TOYAMA – With the opening of the Hokuriku Shinkansen Line in spring 2015, the city of Toyama plans to welcome travelers with a “floor chandelier” just in front of the bullet train’s ticket gate at JR Toyama Station.
The light, consisting of 800 glass blocks embedded in the floor, will reflect the red and blue lights on the ceiling.
Designed by Toyama Glass Studio, the glass blocks were developed and tested for more than a year and have a nonslip surface that doesn’t compromise the beauty of the glass.
The glass itself is highly transparent and coated underneath with metal to enhance its reflective qualities.
About 10 glass artists are working on the project in cooperation with local companies and want to complete the blocks by the end of March.
“It is a great honor to present my pieces of glass art at a train station, where the building will be used and last for a long time,” says Takeyoshi Mitsui, 26, who studied glass art in college and joined Toyama Glass Studio last year.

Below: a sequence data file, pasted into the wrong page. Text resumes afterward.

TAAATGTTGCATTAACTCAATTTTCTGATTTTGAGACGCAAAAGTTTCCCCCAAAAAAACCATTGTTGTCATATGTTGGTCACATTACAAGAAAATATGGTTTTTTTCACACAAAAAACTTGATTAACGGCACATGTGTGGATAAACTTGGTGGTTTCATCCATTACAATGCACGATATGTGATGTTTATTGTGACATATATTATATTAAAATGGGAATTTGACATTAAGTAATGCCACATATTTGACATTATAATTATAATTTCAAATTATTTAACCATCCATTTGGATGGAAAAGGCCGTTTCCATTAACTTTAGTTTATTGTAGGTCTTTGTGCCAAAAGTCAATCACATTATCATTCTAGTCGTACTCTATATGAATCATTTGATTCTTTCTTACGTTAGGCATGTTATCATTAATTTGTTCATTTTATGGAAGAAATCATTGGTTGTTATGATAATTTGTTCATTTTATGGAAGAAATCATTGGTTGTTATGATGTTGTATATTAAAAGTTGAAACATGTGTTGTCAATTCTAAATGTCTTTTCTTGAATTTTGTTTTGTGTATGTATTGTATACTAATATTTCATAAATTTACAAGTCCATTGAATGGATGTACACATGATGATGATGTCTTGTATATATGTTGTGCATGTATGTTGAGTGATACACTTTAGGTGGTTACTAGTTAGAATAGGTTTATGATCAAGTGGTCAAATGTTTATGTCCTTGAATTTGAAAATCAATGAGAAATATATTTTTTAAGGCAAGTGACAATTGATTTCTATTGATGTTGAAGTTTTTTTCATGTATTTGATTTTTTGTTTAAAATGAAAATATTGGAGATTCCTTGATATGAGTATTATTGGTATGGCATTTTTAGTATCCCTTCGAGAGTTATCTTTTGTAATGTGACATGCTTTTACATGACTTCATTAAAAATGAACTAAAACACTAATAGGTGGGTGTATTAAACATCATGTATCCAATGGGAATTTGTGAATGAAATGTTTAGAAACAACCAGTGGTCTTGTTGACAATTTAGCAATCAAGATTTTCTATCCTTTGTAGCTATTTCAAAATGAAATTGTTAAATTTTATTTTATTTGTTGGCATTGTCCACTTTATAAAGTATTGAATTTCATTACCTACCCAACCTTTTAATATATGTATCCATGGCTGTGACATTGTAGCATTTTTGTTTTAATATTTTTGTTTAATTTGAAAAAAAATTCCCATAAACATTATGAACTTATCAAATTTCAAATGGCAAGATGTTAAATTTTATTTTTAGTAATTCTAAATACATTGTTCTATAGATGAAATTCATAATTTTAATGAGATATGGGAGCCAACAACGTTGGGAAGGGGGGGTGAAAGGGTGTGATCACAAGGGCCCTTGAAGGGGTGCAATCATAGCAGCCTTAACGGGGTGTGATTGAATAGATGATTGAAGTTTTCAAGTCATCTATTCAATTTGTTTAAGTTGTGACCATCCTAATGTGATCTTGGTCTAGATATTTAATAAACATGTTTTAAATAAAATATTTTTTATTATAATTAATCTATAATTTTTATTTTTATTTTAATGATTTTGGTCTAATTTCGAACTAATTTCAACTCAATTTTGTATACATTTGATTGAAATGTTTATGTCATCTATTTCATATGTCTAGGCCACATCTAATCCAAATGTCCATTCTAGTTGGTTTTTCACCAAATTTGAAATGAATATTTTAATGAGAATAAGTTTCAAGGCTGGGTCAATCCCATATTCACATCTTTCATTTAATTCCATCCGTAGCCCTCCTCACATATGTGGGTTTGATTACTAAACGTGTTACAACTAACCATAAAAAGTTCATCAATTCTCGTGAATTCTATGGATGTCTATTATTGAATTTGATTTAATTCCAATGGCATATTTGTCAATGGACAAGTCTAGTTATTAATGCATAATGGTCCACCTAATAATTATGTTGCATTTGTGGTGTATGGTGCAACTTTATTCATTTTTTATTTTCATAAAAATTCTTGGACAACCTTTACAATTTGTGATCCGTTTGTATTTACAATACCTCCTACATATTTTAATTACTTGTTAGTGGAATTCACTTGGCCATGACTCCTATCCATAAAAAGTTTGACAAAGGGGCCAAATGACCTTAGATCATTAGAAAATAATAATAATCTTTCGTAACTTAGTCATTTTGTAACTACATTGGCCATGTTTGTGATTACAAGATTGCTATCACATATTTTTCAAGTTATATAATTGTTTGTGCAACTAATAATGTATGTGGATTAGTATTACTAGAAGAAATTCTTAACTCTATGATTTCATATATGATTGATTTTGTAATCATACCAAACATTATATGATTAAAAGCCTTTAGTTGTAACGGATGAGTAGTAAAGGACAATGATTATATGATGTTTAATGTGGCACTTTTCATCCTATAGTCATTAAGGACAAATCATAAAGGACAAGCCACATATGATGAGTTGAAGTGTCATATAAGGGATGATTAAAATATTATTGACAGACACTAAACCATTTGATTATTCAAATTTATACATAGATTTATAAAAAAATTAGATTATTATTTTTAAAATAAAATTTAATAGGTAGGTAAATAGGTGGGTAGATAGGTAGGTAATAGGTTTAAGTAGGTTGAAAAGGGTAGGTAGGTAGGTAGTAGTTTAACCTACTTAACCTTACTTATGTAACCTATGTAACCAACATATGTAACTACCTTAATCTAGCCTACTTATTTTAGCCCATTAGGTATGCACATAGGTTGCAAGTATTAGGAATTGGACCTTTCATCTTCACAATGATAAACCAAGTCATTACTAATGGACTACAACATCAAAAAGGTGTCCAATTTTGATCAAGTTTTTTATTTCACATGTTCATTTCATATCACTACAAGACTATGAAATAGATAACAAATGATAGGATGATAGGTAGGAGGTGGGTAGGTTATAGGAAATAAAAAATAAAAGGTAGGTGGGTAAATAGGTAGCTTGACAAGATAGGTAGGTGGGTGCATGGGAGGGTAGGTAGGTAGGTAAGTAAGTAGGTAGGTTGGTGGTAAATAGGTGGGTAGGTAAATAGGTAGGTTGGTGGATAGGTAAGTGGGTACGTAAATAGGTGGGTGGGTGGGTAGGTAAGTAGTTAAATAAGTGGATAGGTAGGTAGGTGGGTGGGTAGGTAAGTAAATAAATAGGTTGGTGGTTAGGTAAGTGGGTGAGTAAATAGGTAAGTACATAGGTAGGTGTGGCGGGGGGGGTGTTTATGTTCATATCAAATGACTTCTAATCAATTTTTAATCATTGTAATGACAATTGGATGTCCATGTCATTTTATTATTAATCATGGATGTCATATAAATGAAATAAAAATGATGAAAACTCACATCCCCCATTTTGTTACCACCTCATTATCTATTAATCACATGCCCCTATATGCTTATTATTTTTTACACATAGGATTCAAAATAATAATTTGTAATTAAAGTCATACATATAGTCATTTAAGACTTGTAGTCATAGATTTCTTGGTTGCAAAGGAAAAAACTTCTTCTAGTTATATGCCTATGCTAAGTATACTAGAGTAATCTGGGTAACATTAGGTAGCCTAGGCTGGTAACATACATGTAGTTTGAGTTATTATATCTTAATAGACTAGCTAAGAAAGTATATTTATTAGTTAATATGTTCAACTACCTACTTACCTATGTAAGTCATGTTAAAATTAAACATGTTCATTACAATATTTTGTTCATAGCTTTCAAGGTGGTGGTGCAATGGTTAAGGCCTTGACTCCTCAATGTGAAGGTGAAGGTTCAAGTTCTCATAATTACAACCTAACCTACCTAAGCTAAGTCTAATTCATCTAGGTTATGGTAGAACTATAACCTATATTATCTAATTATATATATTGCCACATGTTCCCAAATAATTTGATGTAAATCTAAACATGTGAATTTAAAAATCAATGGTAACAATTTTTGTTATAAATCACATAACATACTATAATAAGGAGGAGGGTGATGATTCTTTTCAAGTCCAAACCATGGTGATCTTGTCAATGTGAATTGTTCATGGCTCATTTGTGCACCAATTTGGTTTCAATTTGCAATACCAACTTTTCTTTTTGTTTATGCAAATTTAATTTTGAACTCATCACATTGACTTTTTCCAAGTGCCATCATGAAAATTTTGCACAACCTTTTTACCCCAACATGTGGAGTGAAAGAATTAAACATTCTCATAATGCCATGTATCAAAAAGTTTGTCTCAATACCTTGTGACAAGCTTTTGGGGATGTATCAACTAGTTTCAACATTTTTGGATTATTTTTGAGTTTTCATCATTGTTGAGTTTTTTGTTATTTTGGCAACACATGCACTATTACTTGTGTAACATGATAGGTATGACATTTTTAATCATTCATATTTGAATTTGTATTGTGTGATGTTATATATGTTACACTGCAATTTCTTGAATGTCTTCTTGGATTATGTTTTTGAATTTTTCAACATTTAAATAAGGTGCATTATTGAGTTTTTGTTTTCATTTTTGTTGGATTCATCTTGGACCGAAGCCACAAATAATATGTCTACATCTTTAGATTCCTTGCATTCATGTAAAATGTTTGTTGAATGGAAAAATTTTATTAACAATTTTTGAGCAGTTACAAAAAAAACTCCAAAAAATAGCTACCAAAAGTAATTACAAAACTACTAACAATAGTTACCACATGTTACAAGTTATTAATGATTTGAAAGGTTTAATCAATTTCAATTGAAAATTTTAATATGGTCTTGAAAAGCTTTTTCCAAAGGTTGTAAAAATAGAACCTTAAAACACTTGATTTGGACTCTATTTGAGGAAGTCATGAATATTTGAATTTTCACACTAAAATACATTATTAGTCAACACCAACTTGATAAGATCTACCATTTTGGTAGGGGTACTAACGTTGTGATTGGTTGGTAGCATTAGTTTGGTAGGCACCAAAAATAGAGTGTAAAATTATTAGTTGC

Toyama began an effort to spread the techniques and culture of glass art throughout its community in 1985. In 1991, it established the Institute of Glass Art as the first public educational institution specializing in glass in Japan. By increasing the number of rental studios and accommodations, Toyama now attracts glass artists from all over the nation.
Recently, it announced plans to open a museum in the city center in summer 2015.
Tentatively called the Toyama Glass Art Museum, it will serve as an icon for “Glass Art City Toyama.”
A miniature craft studio will also be opened nearby, allowing visitors to watch glass artists at work, city officials said.
“I hope that all citizens and not just glass artists will be proud of (Toyama) being the glass art city,” said Ryuhei Nadatani, head of the planning and development division in Toyama Glass Studio.